Only two breeds recognized by the American Kennel Club begin with the letter O. These are the Old English Sheepdog and the Otterhound. Beautiful, intelligent, and clever, these dogs can fit in at home.
The dogs listed below are breeds that the American Kennel Club has recognized.
Old English Sheepdog
The old English sheepdog is well identified by the dense, long fur that surrounds its front. This dog was bred to drive cattle, but it is more at home, spending time with its owners in modern times.
They are large dogs that love to exercise, especially running. They are swift runners for their size. The old English sheepdog is happy laying around at home, though, once the exercise is done.
They need training as puppies as they grow into large, hairy dogs. When they are small, a wet, muddy puppy can be adorable. When fully grown, they can be a nightmare.
Fortunately, because they are an intelligent breed, they do not forget something once they learn it, making them easy to train.
When running, their coat looks fantastic as it flies in the wind. Their long and shaggy coats hide their eyes most of the time. Regular teeth and coat brushing are a must for this dog.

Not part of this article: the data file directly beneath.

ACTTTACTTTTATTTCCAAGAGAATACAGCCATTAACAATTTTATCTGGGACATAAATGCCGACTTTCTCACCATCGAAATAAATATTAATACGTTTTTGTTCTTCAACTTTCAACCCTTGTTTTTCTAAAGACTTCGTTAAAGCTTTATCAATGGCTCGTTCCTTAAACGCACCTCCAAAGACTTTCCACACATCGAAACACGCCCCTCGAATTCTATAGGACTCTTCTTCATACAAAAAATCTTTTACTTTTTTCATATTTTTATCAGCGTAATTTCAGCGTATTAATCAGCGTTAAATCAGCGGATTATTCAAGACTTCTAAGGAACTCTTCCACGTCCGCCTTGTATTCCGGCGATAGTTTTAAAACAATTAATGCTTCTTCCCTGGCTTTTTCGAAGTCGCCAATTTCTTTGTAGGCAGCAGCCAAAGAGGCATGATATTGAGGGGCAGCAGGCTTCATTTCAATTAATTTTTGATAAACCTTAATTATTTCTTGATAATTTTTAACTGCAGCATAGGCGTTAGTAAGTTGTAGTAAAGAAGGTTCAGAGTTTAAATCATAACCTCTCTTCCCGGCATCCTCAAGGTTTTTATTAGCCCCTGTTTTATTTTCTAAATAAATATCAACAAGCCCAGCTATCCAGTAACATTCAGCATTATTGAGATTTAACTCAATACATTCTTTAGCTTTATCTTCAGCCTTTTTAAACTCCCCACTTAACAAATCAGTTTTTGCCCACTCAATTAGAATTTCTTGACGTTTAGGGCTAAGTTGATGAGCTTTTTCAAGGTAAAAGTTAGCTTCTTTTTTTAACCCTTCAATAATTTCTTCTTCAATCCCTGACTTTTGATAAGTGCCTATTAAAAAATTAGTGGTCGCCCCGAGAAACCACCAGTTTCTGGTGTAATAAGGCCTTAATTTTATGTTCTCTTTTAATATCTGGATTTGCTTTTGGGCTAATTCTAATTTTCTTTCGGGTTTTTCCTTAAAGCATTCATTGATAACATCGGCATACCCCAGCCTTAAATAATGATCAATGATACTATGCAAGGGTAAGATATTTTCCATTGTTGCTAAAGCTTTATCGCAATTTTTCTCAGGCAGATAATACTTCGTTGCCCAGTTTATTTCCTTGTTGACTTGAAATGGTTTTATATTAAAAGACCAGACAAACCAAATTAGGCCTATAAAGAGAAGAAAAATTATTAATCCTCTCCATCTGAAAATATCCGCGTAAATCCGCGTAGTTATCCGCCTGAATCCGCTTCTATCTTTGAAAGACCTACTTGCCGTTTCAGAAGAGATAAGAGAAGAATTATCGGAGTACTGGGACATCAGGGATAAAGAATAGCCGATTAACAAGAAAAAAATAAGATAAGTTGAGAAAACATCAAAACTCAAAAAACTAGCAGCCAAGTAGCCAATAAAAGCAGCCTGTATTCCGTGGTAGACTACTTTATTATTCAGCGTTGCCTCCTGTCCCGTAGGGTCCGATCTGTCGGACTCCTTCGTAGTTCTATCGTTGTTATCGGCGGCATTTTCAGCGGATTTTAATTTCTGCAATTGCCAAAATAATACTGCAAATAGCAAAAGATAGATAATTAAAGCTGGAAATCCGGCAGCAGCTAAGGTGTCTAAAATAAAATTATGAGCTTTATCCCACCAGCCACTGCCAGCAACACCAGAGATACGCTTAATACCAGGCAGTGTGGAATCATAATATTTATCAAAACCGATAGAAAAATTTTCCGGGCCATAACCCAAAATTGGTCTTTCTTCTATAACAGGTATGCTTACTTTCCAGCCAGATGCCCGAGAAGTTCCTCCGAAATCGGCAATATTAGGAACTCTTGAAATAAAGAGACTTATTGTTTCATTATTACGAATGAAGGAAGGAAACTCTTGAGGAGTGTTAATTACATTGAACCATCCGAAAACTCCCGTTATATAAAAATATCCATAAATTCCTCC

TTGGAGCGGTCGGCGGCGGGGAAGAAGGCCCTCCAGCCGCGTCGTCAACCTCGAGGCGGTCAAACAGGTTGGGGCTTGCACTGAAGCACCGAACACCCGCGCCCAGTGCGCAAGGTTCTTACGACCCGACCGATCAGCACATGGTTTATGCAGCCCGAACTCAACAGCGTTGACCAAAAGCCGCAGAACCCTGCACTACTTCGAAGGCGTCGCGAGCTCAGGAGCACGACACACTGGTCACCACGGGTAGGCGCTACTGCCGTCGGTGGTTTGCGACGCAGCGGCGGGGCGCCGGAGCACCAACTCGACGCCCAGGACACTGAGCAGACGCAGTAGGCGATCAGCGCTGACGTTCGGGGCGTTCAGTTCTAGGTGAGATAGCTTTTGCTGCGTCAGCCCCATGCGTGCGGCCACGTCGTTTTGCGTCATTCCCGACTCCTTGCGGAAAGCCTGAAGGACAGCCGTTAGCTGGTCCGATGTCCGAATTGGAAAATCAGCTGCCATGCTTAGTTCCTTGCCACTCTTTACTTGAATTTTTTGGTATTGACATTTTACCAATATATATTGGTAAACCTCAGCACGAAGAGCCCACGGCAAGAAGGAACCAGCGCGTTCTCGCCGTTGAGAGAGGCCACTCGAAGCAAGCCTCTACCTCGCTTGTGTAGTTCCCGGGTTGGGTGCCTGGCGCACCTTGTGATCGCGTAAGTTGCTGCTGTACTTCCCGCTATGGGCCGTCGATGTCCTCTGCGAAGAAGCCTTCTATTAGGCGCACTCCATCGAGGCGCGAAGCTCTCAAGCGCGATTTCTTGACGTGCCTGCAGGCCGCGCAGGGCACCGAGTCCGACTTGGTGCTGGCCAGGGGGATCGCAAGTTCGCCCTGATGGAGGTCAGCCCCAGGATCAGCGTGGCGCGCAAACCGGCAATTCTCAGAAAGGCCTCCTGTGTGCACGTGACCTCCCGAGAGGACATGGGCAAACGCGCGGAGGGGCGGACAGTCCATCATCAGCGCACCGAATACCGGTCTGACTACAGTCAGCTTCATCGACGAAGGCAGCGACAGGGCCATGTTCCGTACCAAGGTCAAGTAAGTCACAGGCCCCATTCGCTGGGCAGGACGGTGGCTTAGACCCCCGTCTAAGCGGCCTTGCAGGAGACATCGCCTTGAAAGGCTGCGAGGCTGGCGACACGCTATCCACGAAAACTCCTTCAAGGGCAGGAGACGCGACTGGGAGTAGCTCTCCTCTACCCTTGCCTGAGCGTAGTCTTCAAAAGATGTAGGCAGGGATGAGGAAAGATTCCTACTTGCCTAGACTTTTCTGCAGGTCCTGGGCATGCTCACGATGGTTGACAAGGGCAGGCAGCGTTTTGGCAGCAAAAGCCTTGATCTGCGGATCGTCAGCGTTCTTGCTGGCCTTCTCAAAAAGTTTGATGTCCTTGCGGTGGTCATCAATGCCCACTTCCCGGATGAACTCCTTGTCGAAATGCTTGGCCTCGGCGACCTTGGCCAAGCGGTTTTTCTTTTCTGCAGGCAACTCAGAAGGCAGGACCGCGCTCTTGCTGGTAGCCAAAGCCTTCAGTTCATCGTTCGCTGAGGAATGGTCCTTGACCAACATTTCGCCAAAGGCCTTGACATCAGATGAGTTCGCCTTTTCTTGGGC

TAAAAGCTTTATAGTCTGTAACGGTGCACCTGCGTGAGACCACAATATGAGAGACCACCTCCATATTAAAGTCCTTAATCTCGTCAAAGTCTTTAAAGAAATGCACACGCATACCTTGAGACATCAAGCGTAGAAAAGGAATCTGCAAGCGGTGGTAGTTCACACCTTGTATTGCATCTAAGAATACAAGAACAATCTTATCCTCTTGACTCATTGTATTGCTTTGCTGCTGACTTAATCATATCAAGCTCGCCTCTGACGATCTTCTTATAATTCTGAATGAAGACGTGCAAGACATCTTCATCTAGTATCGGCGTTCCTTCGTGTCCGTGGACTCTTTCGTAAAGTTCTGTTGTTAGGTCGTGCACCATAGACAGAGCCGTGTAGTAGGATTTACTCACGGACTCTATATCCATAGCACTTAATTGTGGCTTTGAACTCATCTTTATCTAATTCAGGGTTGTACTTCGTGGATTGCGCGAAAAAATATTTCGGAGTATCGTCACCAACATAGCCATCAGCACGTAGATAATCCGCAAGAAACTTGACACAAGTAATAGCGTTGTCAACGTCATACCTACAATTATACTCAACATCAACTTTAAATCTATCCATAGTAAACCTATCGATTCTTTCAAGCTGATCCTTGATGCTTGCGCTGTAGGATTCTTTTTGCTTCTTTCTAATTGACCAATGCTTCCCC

This dog can weigh 100 pounds and reach heights of 21 inches.
This British originating dog is known to be scarce and uncommon. The dog has a double coat that assumes wheat, blue, black, white, and liver colors.
Otterhound dogs are highly social and will mix well with other dogs.
Their friendliness and ability to mix easily are aspects that make many people love this dog. They are a breed with lots of energy and one that will always be there for you to play games with them.
When given cause to bark, this dog usually makes sure that his or her voice is heard. The otterhound dog can reach 115 pounds and up to 27 inches in height.
Bryan Harding is a member of the American Society of Mammalogists and a member of the American Birding Association. Bryan is especially fond of mammals and has studied and worked with them around the world. Bryan serves as owner, writer, and publisher of North American Nature.